South Africa's Gauteng Province Publishes R23bn Priority Infrastructure Projects

The Department of Roads and Transport of South Africa's Gauteng Province has published a list of priority projects as part of its contribution to an infrastructure-led economic recovery.

by Diana Muringo
April 19th, 2021

The Infrastructure Project Book contains a list of 67 projects valued at R23 billion (approx. US$1.6 billion) to be delivered in the next ten years. Of the 67 projects, 13 are private developer contribution projects valued at R5.6 billion. 

At a launch event on 18th March (2021) Makhukhu Mampuru, the Head of Gauteng's Department of Roads and Transport, referred to economic impact assessment results. These results found that 12 design projects would provide several significant economic benefits to the province, including poverty alleviation, economic growth, and jobs creation. These 12 projects average an economic impact of R6.1 billion with approximately 220,000 jobs created.

Twelve construction projects will yield similar benefits but have an economic impact of R4.2 billion and about 80,000 jobs created. These jobs include direct, indirect, and induced jobs. 

Member of the Executive Council (MEC) for Gauteng Public Transport and Roads Infrastructure, Jacob Mamabolo, also unveiled the department’s Transport Infrastructure House (TIH). This is considered the department’s “bird’s eye view to all its infrastructure projects”.

The TIH is part of the department’s strategy of Growing Gauteng Together Through Smart Mobility which was launched in 2020.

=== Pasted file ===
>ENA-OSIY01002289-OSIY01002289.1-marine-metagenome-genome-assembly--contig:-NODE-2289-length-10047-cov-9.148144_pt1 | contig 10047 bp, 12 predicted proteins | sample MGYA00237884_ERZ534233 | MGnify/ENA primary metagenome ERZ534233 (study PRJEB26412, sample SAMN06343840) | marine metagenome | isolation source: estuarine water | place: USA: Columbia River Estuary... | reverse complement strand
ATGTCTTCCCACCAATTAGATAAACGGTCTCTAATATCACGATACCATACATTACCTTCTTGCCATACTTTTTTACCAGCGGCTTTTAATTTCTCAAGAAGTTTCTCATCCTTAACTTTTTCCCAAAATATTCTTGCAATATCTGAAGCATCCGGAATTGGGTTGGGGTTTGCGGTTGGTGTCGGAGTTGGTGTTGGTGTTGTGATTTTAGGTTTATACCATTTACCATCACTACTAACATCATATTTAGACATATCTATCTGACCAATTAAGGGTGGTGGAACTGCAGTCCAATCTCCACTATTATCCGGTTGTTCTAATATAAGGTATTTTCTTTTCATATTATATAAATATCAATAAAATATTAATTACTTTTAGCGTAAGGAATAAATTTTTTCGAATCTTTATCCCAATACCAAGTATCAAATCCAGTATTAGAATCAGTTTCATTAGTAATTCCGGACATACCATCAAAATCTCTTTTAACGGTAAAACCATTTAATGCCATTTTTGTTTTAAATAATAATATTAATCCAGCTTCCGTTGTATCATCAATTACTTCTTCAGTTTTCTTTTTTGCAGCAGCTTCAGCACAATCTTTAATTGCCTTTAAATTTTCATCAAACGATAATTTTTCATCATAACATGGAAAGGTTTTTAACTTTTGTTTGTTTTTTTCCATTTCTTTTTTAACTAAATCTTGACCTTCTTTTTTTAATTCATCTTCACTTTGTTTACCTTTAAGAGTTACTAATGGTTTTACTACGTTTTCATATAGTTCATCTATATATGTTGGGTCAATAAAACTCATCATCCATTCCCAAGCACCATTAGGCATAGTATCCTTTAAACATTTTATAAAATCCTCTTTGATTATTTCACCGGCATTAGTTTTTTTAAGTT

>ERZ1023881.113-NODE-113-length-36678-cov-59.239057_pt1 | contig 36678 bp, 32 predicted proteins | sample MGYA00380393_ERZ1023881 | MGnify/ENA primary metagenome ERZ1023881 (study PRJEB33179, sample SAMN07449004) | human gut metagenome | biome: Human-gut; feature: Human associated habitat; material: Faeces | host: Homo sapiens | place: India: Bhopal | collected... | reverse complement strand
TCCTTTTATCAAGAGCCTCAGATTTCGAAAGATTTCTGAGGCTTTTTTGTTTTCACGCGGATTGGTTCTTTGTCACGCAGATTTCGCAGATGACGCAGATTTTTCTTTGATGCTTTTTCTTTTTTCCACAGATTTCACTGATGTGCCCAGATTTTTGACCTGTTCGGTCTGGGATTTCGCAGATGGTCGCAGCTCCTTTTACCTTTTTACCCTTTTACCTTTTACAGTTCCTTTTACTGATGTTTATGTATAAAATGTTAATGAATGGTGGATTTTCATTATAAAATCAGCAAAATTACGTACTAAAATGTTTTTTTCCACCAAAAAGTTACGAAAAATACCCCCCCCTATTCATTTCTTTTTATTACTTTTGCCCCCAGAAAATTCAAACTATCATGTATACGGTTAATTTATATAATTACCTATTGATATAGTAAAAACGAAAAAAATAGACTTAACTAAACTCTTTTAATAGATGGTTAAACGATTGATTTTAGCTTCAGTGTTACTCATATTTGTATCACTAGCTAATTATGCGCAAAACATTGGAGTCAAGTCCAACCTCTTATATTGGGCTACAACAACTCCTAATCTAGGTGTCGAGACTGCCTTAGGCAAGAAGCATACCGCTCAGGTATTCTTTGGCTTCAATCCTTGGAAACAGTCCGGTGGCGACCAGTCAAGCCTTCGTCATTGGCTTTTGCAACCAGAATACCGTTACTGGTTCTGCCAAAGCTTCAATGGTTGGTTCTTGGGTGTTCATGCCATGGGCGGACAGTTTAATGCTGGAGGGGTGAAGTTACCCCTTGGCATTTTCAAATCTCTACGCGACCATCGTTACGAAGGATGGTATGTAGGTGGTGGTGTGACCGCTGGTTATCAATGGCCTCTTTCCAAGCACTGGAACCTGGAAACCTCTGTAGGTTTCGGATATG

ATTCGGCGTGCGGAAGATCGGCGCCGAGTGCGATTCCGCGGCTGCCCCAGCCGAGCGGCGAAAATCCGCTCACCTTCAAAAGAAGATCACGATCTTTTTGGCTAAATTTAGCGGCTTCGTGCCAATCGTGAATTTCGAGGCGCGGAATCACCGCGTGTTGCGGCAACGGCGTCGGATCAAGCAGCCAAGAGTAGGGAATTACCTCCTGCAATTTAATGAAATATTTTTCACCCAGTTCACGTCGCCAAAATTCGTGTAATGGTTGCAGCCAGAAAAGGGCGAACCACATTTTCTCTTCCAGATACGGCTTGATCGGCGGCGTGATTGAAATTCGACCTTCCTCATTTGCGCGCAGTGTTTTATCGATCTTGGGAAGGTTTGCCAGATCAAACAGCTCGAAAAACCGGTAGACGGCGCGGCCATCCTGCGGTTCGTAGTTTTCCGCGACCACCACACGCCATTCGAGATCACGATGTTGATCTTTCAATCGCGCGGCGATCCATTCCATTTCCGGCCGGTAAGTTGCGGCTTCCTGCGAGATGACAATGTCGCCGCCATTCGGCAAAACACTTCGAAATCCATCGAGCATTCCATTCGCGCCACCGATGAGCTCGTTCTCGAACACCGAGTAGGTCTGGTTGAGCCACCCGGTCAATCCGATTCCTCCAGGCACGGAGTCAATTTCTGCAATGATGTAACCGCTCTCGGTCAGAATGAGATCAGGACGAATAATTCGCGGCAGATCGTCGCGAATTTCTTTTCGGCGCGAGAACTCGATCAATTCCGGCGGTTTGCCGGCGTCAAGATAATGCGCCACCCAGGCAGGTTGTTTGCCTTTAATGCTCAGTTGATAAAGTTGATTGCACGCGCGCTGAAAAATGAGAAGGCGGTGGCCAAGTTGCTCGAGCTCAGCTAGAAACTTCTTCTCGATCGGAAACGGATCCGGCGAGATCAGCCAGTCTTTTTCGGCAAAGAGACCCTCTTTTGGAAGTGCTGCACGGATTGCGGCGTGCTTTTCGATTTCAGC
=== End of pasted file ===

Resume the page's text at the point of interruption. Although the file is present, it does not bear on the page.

Jacob explained that TIH was “in-house capacity built within the department to drive and deliver transport infrastructure most efficiently and effectively, considering the importance of cost, the quality of the transport infrastructure and the time within which transport infrastructure projects are delivered”.

The TIH will be responsible for all projects relating to roads, road maintenance, bus terminals, taxi ranks, freight and logistics infrastructure, and rail infrastructure. Jacob focussed on road maintenance and lamented on the accumulated growth of potholes on the province’s roads. 

He noted that this was mainly the result of an uncoordinated approach to deal with the matter. He said, “We can’t promote smart mobility if we cannot sort out potholes. Road maintenance must be done properly and to the best quality.”

The TIH will work in conjunction with State-owned Transnet to consider project pipelines. However, Jacob lamented the overarching lack of critical skills in the industry. Therefore, TIH will recruit young professionals with the necessary skills to assist and work within the infrastructural environment. 

The TIH will also leverage smart technologies, including those of the Fourth Industrial Revolution (4IR) and drones. These smart technologies will be used to monitor progress and identify any potential risks in infrastructure projects. 

Jacob stated that the deployment of technology and the subsequent data availability would enable TIH and the department to make informed decisions and ensure visibility and transparency within TIH and its projects. 

Photo: Highway in Johannesburg overlooking the city (Angel Cristi | Dreamstime)

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